“Southern Ladylike Words” was my blog post that went viral over 5 years ago. People went crazy over the charming words, proving our rich language gumbo isn’t out of date. It’s what holds us together in an otherwise dumb-downed world.
We have the Vulcan, bona-fide rockets, a giant peach, sparkling beaches and our own language. From the melodic pronunciation of the words to clever phrasing, we say what we mean and mean what we say — but it seems to tumble out all cattywhompus to the unfamiliar.
If anyone claims our language is outdated or old fashioned, they’re missing the point. Our Southern style of communicating is like a journey. Getting there is half the fun.
We grew up listening to the elders talk as they visited on the porch or around a table heaped with food. Their words became ours, and although we may sound old-fashioned to the outside hoi polloi, those “raised right” know we’re never out of style. Speech peppered with older words means our roots run deep.
Like many of you, hymns were my gateway to poetic language with passages that left me breathless like, “sorrow and love flow mingled down.” Topped off with a dash of King James, we absorbed a vocabulary of mysterious power in both the ancient and new every week. My Sunday School teacher would take 18 syllables to say, “Let us contemplate this delightful verse,” then, she’d somehow soak the word, “Deuteronomy” in honey before it reached our ears.
My husband’s grandmother tossed her New York verbiage into the family lexicon by telling our boys, “You’re full of beans.” I’m not sure, but I think it was equivalent to my grandmother’s, “Your foot in a band box.”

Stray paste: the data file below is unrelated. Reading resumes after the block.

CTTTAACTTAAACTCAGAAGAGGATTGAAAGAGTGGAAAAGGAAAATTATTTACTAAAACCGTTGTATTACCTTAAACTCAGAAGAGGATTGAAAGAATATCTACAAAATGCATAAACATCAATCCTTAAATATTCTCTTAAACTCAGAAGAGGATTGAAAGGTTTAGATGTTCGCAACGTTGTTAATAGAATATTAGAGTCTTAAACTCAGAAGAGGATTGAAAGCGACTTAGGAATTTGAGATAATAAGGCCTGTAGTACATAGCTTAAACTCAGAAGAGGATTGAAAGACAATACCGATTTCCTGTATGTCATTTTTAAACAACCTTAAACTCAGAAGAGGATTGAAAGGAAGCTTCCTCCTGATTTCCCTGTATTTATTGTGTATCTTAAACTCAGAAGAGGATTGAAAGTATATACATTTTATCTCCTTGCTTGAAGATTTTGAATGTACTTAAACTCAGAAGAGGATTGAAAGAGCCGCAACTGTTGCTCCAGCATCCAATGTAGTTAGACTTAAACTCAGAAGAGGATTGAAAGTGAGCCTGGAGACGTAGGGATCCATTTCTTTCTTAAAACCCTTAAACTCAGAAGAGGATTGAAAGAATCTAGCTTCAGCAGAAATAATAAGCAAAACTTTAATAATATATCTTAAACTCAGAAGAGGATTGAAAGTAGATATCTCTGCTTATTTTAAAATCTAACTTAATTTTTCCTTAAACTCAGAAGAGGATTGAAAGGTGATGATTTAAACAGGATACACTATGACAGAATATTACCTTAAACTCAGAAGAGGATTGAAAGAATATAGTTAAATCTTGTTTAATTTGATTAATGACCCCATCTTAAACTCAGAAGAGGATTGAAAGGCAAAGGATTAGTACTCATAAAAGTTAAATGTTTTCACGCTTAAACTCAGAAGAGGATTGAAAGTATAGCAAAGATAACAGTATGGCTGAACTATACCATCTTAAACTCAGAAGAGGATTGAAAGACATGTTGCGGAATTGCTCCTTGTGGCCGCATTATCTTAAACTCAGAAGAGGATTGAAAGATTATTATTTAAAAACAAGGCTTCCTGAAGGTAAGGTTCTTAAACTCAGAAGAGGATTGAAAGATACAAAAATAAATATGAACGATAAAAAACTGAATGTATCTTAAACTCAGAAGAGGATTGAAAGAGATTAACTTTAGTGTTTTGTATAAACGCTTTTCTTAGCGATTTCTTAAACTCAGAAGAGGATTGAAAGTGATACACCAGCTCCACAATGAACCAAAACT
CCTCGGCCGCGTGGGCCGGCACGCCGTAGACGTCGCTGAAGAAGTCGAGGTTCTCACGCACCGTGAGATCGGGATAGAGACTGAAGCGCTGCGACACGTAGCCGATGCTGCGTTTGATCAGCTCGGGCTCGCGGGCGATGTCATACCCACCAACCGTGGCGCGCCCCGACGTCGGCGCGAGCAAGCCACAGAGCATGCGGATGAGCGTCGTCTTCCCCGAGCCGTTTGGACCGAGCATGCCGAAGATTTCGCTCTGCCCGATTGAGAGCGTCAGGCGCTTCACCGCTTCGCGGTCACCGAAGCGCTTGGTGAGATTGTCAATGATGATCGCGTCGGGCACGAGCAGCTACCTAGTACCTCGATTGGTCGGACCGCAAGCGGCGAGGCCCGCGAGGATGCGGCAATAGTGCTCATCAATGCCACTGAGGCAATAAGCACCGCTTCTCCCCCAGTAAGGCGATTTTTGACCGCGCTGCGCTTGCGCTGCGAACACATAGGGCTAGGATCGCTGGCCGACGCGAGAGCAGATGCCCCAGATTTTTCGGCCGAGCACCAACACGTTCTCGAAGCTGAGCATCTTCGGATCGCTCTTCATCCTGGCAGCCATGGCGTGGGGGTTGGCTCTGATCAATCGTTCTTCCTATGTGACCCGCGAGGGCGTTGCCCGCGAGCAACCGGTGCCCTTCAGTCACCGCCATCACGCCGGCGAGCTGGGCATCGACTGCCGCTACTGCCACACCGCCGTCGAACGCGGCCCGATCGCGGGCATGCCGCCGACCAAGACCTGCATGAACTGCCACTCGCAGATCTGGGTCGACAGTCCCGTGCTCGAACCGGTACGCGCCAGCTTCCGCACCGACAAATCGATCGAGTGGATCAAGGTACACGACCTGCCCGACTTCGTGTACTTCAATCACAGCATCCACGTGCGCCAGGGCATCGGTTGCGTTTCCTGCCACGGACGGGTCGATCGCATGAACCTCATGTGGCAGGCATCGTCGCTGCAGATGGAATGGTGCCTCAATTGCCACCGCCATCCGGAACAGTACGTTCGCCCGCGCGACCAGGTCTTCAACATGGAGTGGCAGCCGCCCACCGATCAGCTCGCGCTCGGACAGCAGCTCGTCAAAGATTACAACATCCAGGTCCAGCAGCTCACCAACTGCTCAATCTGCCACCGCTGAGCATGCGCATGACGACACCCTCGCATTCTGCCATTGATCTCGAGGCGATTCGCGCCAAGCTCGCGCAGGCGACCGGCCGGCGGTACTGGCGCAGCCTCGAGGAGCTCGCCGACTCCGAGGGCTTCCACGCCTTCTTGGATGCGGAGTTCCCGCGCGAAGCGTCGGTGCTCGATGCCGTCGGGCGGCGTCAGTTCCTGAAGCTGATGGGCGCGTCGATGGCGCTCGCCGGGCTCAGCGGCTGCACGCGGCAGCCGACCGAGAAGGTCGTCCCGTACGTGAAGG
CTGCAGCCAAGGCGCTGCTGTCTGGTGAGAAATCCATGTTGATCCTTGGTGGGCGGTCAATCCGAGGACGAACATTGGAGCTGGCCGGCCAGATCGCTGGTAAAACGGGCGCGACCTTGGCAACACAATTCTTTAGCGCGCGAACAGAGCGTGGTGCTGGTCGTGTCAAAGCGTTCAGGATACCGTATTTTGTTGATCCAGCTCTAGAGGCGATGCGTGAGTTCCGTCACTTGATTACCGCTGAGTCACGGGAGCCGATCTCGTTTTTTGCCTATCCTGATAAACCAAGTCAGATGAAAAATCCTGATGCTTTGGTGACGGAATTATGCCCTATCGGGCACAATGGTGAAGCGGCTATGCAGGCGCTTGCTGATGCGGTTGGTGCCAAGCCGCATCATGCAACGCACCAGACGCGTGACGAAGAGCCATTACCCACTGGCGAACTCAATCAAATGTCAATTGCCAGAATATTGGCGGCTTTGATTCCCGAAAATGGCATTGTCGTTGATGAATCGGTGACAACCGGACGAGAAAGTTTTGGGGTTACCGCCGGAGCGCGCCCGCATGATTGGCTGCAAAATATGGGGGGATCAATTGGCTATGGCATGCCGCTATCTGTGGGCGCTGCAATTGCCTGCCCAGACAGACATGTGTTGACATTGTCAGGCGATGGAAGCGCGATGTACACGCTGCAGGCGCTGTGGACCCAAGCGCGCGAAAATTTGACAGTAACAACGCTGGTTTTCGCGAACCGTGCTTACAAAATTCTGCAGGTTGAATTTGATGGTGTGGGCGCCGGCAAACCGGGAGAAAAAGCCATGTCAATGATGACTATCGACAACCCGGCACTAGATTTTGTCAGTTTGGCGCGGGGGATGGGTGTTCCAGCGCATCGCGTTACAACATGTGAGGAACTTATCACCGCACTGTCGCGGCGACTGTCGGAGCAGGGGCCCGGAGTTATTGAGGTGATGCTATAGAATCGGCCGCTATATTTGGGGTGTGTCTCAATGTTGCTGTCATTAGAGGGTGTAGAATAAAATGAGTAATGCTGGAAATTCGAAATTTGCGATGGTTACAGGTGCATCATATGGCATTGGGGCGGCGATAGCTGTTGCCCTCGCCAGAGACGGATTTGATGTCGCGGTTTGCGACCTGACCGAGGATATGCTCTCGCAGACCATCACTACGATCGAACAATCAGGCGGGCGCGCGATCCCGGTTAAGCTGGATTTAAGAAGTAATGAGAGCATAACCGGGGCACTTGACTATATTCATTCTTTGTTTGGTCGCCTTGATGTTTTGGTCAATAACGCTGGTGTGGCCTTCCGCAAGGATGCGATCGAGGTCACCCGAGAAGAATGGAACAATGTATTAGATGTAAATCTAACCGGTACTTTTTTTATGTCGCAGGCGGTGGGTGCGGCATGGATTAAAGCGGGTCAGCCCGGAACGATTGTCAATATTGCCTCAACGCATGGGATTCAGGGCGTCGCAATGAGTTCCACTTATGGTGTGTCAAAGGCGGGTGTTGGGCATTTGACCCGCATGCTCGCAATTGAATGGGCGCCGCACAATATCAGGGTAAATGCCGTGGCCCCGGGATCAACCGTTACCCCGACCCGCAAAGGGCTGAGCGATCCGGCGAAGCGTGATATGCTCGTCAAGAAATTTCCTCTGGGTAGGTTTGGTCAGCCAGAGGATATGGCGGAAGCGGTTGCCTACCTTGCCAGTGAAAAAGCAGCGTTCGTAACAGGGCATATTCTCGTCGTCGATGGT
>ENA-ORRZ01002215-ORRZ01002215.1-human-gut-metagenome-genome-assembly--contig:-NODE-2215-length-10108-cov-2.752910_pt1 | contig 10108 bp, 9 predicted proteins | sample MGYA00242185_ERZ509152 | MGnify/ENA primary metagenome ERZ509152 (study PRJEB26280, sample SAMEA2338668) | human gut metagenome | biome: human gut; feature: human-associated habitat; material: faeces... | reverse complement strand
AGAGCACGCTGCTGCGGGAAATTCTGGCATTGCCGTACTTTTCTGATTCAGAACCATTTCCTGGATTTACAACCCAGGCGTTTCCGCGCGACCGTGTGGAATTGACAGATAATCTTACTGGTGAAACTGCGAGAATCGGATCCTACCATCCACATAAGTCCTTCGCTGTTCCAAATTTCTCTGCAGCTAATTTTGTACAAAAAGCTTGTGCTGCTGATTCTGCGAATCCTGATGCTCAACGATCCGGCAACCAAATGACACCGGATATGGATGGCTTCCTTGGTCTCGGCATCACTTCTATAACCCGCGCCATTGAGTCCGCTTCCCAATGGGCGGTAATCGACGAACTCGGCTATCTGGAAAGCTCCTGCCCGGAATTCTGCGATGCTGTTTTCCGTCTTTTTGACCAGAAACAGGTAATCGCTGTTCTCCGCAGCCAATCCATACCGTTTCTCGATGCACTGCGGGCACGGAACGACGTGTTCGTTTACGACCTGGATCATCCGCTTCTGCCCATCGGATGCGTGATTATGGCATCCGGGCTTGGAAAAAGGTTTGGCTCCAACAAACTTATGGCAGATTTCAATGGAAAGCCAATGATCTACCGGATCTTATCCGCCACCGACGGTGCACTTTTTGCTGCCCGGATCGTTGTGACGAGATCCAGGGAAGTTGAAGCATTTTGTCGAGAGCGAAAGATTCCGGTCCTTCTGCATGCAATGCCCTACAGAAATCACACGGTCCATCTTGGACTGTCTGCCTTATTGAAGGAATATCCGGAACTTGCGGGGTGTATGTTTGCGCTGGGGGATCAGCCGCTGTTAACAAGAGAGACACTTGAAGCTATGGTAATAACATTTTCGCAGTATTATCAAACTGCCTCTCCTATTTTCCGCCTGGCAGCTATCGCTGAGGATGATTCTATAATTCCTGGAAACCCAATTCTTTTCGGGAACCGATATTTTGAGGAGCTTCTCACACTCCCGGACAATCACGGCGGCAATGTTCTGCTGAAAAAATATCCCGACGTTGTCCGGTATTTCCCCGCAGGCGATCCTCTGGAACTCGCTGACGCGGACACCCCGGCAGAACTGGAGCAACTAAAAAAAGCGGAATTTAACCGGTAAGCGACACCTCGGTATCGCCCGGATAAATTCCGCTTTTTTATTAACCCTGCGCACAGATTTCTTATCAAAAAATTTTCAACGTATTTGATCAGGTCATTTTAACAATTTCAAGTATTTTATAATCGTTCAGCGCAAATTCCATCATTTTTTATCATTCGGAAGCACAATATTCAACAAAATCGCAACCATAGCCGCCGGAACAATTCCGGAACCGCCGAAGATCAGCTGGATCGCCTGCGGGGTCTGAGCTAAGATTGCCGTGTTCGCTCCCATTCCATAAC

I’m not exactly sure what some of this rigamarole even means, yet I repeat it to my children because I know the gist. I feel the vibe and know the undertones — strengthening the link to those we’ve loved.
One friend’s mother tossed around, “alas,” and another would tell us to “skedaddle.” A cousin with a country drawl would say he had a “hankering” for fried fish. Another told me to slow down or I’d “tump” the wagon over. They weren’t outdated, but were uncommon individuals, which around here, is a badge of honor.
The rule of the house dictated that those who carried a pocketbook to match their outfit were met at the door by their beau. Those who carried a purse dated a guy and those who slung an old bag around, ended up being one.
Vintage words are audible scrapbooks revealing yet another chapter of our story. Face to face communication promotes the continuity of a family’s personality. Maybe that’s why impersonal technology has left us with beige conversations marinated in blandness and sprinkled with boredom.
This story first appeared in the Mobile Press Register, Birmingham News and Huntsville Times.